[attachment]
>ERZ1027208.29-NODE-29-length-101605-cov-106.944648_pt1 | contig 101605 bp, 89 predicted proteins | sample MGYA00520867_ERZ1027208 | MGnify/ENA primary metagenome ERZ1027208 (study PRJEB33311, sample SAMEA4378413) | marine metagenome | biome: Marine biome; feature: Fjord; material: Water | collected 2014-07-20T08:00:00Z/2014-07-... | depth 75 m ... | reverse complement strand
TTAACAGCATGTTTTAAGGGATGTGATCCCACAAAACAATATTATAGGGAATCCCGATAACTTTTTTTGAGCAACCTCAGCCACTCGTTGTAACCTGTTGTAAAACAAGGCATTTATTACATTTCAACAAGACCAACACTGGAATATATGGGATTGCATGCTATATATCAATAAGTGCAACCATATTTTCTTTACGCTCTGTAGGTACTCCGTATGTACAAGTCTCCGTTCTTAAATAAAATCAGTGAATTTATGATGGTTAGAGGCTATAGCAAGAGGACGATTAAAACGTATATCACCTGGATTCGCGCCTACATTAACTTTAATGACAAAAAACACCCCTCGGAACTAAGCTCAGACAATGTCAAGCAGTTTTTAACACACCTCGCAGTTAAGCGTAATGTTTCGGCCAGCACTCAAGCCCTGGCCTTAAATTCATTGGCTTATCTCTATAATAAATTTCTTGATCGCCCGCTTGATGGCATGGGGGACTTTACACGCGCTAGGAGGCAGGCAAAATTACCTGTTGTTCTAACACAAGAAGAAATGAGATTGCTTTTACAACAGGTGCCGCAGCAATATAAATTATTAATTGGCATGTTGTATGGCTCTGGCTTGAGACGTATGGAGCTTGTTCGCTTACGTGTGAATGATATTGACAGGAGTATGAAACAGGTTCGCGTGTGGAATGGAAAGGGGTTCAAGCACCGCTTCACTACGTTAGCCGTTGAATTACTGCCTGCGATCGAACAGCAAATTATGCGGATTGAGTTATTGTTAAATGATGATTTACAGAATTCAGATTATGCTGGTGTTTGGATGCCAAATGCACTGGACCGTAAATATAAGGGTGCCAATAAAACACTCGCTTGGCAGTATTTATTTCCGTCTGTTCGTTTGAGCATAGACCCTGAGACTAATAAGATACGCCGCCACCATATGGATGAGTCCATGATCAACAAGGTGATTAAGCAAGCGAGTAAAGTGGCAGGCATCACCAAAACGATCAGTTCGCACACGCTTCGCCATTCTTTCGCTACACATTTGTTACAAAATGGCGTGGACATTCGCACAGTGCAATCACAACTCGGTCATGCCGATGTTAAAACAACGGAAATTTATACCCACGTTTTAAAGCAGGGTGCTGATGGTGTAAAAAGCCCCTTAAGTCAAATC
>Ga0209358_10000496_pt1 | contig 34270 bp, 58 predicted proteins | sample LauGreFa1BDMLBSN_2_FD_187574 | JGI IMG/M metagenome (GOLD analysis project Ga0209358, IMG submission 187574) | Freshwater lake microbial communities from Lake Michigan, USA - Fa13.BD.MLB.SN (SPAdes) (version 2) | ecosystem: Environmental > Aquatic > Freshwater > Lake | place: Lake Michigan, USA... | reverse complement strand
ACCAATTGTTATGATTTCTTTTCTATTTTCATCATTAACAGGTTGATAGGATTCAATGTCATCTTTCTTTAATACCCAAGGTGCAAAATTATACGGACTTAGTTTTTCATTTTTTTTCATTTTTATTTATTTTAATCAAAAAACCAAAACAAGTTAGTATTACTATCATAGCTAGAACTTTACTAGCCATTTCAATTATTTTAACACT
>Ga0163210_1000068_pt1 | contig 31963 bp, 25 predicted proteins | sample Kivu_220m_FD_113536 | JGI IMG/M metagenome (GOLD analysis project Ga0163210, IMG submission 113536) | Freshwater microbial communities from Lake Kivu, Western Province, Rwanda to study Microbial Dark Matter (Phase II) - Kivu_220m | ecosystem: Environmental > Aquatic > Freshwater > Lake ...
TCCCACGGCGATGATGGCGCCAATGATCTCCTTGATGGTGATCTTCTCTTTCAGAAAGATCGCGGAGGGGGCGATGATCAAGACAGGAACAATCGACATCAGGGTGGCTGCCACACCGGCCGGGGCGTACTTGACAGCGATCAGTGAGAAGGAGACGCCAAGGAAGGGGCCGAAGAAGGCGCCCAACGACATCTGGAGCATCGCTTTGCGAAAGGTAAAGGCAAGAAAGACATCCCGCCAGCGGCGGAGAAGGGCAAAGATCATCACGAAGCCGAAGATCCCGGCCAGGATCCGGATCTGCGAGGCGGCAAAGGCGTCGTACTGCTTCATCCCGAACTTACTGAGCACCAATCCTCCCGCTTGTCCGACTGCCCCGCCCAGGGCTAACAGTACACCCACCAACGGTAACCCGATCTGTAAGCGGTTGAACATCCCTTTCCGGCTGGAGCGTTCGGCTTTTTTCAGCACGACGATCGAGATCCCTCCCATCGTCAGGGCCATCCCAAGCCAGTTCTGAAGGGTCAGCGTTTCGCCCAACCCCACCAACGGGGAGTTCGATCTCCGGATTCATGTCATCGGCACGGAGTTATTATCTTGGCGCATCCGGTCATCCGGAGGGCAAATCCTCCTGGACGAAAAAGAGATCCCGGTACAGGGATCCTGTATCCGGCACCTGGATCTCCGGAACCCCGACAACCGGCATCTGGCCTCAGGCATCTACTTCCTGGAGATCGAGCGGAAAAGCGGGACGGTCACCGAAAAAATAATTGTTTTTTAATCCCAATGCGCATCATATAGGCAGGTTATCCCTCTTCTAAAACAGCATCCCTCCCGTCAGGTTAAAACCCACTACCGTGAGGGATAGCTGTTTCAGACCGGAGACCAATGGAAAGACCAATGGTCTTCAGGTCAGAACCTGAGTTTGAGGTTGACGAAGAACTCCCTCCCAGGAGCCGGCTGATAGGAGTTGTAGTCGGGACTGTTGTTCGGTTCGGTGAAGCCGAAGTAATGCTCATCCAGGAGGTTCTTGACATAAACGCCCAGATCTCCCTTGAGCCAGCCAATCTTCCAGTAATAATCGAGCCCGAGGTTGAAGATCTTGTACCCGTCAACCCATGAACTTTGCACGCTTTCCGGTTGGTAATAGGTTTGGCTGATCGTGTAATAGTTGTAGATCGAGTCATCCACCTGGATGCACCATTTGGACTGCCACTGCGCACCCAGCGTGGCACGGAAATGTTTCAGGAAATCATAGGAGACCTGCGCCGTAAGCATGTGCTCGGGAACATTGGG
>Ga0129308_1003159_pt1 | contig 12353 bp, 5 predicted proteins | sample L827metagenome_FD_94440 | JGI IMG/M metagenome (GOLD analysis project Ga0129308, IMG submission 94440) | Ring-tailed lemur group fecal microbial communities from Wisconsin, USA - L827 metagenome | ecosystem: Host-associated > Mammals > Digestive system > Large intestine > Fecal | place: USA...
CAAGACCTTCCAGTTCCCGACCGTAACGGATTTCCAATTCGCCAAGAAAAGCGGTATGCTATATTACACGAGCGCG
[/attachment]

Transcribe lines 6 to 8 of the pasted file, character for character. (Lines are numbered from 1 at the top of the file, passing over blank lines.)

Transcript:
TCCCACGGCGATGATGGCGCCAATGATCTCCTTGATGGTGATCTTCTCTTTCAGAAAGATCGCGGAGGGGGCGATGATCAAGACAGGAACAATCGACATCAGGGTGGCTGCCACACCGGCCGGGGCGTACTTGACAGCGATCAGTGAGAAGGAGACGCCAAGGAAGGGGCCGAAGAAGGCGCCCAACGACATCTGGAGCATCGCTTTGCGAAAGGTAAAGGCAAGAAAGACATCCCGCCAGCGGCGGAGAAGGGCAAAGATCATCACGAAGCCGAAGATCCCGGCCAGGATCCGGATCTGCGAGGCGGCAAAGGCGTCGTACTGCTTCATCCCGAACTTACTGAGCACCAATCCTCCCGCTTGTCCGACTGCCCCGCCCAGGGCTAACAGTACACCCACCAACGGTAACCCGATCTGTAAGCGGTTGAACATCCCTTTCCGGCTGGAGCGTTCGGCTTTTTTCAGCACGACGATCGAGATCCCTCCCATCGTCAGGGCCATCCCAAGCCAGTTCTGAAGGGTCAGCGTTTCGCCCAACCCCACCAACGGGGAGTTCGATCTCCGGATTCATGTCATCGGCACGGAGTTATTATCTTGGCGCATCCGGTCATCCGGAGGGCAAATCCTCCTGGACGAAAAAGAGATCCCGGTACAGGGATCCTGTATCCGGCACCTGGATCTCCGGAACCCCGACAACCGGCATCTGGCCTCAGGCATCTACTTCCTGGAGATCGAGCGGAAAAGCGGGACGGTCACCGAAAAAATAATTGTTTTTTAATCCCAATGCGCATCATATAGGCAGGTTATCCCTCTTCTAAAACAGCATCCCTCCCGTCAGGTTAAAACCCACTACCGTGAGGGATAGCTGTTTCAGACCGGAGACCAATGGAAAGACCAATGGTCTTCAGGTCAGAACCTGAGTTTGAGGTTGACGAAGAACTCCCTCCCAGGAGCCGGCTGATAGGAGTTGTAGTCGGGACTGTTGTTCGGTTCGGTGAAGCCGAAGTAATGCTCATCCAGGAGGTTCTTGACATAAACGCCCAGATCTCCCTTGAGCCAGCCAATCTTCCAGTAATAATCGAGCCCGAGGTTGAAGATCTTGTACCCGTCAACCCATGAACTTTGCACGCTTTCCGGTTGGTAATAGGTTTGGCTGATCGTGTAATAGTTGTAGATCGAGTCATCCACCTGGATGCACCATTTGGACTGCCACTGCGCACCCAGCGTGGCACGGAAATGTTTCAGGAAATCATAGGAGACCTGCGCCGTAAGCATGTGCTCGGGAACATTGGG
>Ga0129308_1003159_pt1 | contig 12353 bp, 5 predicted proteins | sample L827metagenome_FD_94440 | JGI IMG/M metagenome (GOLD analysis project Ga0129308, IMG submission 94440) | Ring-tailed lemur group fecal microbial communities from Wisconsin, USA - L827 metagenome | ecosystem: Host-associated > Mammals > Digestive system > Large intestine > Fecal | place: USA...
CAAGACCTTCCAGTTCCCGACCGTAACGGATTTCCAATTCGCCAAGAAAAGCGGTATGCTATATTACACGAGCGCG